A four-day workweek could be coming to Maryland.
A new bill introduced by Maryland lawmakers this month incentivizes both public and private employers to experiment with a shortened workweek without cutting pay and benefits.
Under the program, businesses that shift at least 30 employees from a 40-hour week down to 32 could get a state tax credit. The bill also encourages state and municipal government agencies to implement a shorter workweek and report their results.
Employers can participate in the state-sponsored experiment for up to two years, and the entire program will phase out in 2028. It provides up to $750,000 in tax credits per year and will be overseen by the Maryland Department of Labor.
"People want more free time to spend with their families," Del. Vaughn Stewart, representative of Maryland's 19th district and sponsor of the bill, tells CNBC Make It.
He was inspired by results from hundreds of U.S. workers who were part of a global four-day workweek experiment in 2022, led by the nonprofit 4 Day Week Global.
Following a six-month trial, workers said their performance improved and their levels of burnout went down. Businesses reported an 8% increase in revenue throughout the trial period, and each said they planned to continue with a shortened workweek in the future.
"We could be on the verge of a win-win situation, where we can give workers more free time while not only doing no harm to businesses, but maybe even boosting productivity," Stewart says.
Hearings on the bill are expected to come next month. If signed into law, the program would go into effect July 1.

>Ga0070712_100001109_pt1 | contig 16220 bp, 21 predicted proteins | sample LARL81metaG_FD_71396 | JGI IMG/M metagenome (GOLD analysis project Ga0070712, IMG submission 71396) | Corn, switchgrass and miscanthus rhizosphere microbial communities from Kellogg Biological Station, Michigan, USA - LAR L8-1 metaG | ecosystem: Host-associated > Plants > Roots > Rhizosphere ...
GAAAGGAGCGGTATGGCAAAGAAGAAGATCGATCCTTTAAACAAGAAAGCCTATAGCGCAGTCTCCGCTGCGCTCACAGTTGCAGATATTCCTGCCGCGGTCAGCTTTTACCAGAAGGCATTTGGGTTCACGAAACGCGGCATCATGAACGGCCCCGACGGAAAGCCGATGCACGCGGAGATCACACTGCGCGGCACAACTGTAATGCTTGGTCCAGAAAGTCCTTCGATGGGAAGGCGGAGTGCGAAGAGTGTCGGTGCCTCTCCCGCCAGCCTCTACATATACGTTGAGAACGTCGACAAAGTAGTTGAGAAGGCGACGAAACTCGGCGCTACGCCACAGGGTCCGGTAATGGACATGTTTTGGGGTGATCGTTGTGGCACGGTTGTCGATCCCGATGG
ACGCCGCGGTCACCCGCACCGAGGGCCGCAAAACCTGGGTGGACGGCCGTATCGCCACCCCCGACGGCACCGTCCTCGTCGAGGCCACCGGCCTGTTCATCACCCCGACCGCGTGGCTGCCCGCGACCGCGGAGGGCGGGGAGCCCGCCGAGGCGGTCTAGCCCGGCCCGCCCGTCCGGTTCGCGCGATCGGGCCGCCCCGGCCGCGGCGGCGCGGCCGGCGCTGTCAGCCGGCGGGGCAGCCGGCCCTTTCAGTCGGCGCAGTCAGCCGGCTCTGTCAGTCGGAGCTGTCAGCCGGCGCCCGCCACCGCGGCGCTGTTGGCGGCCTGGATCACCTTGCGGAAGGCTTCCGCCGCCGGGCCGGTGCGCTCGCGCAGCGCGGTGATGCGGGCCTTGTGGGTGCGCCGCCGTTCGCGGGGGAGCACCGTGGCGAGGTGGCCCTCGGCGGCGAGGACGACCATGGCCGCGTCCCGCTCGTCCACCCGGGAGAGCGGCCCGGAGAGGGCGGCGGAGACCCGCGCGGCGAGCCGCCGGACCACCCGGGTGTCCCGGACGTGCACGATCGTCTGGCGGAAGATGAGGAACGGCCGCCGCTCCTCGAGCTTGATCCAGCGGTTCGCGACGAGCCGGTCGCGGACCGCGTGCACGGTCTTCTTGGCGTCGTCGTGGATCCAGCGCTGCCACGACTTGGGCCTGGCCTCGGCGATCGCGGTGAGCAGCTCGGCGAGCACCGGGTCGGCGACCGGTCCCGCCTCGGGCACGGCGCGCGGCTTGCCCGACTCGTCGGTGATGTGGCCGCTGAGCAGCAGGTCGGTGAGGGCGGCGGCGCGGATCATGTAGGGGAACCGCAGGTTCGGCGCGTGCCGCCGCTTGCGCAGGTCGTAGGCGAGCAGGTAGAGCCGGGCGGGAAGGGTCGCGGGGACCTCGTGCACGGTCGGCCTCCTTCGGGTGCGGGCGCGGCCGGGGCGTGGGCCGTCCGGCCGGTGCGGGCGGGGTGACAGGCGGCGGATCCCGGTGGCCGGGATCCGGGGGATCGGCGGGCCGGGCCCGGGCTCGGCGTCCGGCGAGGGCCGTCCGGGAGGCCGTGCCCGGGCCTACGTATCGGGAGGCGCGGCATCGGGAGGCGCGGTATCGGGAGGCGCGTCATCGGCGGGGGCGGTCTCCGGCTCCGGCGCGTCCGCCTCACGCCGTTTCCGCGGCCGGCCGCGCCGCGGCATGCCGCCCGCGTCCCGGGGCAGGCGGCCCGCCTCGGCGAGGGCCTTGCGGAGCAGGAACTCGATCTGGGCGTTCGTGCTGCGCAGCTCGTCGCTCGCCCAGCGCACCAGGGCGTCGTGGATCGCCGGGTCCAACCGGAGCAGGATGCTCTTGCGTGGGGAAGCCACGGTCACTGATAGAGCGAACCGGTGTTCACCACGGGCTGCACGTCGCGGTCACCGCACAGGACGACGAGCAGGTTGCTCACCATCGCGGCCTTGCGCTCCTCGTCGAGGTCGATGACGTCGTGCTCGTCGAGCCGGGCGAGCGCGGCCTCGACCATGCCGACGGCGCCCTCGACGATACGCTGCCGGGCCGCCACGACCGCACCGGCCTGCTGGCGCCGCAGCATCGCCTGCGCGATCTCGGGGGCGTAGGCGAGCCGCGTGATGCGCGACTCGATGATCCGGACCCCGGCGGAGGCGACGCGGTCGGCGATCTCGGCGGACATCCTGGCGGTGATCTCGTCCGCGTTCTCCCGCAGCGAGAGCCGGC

There's a good chance the bill could pass, says Lisa Stickney, management professor at the University of Baltimore. "It has a lot of grassroots support and has been put forth by a number of our delegates," she tells CNBC Make It.
Support for a shortened workweek has gained steam during the pandemic, she says, as levels of work burnout reach fever pitch around the world. "The bottom line is, people need relief," she says. "Research shows performance and productivity go up when you're rested. Everyone needs a mental break."
Several countries have experimented with a four-day workweek, including Iceland, Denmark, Spain and Belgium. But an official law hasn't made its way to the U.S. yet.
California lawmakers introduced a bill last year that would change the definition of a standard workweek from 40 hours to 32 hours for companies with more than 500 people, and require they pay overtime for additional hours. The bill stalled.
And at the national level, in 2021 lawmakers introduced legislation in Congress to mandate overtime pay after 32 hours, but it also failed. Its sponsor, Rep. Mark Takano of California, has said he would try again.
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